How Hibernation Works
Every living animal on Earth is burning energy all the time. Physical activities like walking and breathing burn energy. Pumping blood and digesting food burns energy. Even thinking burns energy. For warm-blooded animals, a lot of energy is burned just keeping our body temperature where we need it. Even when we're sleeping, we're burning energy.
That's the whole reason animals eat -- to gain enough energy to fuel all those processes. The system works fine when there's plenty of fruit on the trees or rabbits to catch and eat (or pizzas in the freezer). But what happens when winter comes and it becomes very difficult to find food? How do animals survive with few energy sources available?
There are many winter survival strategies in the animal world, and one of the most fascinating is hibernation. Some animals enter a state of "suspended animation." Their breathing and heart rates slow and they allow their body temperature to drop, in some cases even below freezing. They stop eating and in many cases stop excreting. All of these things happen so the animal can use less energy.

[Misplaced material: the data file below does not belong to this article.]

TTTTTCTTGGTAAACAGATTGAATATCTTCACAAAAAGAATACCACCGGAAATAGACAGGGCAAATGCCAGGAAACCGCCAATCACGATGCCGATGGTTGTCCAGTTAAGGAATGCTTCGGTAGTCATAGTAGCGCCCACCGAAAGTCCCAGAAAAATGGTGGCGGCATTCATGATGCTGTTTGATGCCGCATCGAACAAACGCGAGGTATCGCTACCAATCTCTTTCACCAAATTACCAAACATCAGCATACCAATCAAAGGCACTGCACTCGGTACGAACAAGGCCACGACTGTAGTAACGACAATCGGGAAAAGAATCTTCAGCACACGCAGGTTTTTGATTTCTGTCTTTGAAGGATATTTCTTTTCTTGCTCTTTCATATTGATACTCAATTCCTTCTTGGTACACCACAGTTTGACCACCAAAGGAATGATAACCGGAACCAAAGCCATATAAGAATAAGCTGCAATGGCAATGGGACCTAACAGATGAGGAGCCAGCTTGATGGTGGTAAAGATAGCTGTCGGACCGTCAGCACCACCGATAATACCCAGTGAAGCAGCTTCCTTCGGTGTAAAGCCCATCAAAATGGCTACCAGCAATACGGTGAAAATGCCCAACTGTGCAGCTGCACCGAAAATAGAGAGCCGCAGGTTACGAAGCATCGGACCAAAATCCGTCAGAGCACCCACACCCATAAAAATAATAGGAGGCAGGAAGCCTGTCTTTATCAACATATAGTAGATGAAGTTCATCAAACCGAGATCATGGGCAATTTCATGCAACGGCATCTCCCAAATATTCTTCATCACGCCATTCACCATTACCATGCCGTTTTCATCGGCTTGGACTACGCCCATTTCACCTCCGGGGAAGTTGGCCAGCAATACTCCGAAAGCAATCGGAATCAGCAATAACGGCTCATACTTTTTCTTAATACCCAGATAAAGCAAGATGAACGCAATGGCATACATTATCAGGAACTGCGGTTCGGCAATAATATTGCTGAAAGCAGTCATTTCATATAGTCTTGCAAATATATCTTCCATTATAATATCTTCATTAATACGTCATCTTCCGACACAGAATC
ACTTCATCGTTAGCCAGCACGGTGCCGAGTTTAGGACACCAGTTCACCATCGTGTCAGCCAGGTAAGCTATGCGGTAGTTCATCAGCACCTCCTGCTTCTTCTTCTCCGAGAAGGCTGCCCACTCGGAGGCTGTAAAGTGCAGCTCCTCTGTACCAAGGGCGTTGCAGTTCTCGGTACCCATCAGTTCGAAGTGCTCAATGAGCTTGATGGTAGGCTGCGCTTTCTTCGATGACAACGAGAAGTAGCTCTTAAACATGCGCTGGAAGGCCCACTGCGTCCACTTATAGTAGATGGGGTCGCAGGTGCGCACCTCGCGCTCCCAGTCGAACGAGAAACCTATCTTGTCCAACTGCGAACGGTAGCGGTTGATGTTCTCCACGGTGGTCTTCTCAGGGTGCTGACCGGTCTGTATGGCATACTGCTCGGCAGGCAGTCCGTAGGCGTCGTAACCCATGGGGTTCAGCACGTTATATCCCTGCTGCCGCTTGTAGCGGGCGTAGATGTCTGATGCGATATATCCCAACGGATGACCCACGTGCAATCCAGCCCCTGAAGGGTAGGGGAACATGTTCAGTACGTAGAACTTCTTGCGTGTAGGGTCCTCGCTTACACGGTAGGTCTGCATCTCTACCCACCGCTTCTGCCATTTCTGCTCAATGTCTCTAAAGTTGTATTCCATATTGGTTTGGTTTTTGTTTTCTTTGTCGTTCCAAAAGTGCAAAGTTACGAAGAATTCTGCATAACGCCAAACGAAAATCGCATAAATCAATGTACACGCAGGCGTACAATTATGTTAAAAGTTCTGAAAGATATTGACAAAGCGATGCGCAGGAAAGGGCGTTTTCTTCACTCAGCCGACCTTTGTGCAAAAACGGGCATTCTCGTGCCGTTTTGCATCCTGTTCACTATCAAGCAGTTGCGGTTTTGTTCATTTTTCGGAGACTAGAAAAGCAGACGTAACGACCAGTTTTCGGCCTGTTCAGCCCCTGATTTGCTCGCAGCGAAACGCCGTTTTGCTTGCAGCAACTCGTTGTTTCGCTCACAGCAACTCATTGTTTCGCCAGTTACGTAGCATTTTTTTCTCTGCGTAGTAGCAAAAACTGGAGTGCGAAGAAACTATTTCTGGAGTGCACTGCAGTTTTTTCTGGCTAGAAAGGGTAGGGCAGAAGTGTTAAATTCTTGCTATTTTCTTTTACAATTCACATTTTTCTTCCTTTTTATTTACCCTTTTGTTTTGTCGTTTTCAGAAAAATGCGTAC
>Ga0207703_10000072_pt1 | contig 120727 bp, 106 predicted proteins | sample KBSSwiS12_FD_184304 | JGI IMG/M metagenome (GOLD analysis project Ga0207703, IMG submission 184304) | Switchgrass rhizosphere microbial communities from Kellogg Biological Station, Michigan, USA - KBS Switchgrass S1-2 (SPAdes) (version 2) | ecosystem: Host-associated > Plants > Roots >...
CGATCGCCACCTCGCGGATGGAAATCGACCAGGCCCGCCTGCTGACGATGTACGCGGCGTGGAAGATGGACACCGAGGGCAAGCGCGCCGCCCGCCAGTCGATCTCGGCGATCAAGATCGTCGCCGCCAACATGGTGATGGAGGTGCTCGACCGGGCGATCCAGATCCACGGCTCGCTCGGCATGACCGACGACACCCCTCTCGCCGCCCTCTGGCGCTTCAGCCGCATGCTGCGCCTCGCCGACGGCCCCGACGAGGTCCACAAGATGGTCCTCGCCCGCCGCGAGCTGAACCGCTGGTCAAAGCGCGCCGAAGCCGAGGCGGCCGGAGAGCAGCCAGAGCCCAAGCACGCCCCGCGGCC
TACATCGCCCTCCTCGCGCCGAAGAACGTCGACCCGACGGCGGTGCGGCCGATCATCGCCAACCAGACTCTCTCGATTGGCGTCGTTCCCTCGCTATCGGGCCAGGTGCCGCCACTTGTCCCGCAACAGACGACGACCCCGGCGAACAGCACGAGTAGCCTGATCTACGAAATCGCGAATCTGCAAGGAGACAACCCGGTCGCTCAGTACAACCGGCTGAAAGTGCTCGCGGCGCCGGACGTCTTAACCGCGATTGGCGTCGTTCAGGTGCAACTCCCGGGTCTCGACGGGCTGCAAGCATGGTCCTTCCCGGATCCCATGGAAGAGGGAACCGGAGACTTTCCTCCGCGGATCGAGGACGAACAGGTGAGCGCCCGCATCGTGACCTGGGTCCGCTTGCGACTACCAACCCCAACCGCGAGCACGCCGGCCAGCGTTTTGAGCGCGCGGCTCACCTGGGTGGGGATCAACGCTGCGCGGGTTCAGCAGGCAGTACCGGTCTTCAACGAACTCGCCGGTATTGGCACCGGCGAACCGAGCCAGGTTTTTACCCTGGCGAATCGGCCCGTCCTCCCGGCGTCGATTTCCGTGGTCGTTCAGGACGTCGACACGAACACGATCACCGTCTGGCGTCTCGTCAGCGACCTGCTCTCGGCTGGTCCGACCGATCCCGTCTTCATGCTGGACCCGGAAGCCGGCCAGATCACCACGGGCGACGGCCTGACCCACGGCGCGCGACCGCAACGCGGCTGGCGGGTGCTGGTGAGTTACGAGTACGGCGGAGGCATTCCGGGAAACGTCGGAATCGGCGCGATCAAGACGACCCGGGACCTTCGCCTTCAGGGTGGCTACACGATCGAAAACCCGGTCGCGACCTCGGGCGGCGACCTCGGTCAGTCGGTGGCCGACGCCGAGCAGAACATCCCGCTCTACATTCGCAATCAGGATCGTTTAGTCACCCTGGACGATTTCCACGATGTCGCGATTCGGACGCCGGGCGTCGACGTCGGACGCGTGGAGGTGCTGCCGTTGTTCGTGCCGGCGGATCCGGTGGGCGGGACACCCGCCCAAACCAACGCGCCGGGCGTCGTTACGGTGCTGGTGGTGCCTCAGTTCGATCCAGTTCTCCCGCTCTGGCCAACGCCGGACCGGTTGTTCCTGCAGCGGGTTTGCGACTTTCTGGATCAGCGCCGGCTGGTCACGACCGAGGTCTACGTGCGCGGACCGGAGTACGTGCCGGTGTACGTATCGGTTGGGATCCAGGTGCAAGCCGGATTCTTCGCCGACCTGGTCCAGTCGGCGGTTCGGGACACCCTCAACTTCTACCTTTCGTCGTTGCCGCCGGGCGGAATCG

Whether an animal hibernates or migrates to a warmer area is generally a quirk of evolution. Smaller animals tend to be more likely to hibernate, because migration would require an enormous amount of energy relative to their body size. Larger animals are less apt to hibernate because of the additional energy required to warm up a large body.
Hibernation is more varied than you might think. Many animals hibernate in a den all winter, but some animals hibernate in the summer. Some fish can hibernate in a waterproof mucus envelope if their lake dries up. Certain birds and bats enter a sort of daily hibernation called torpor.
On the next page, we'll discuss how hibernation is different from sleep -- and learn what happens to animals in the zoo.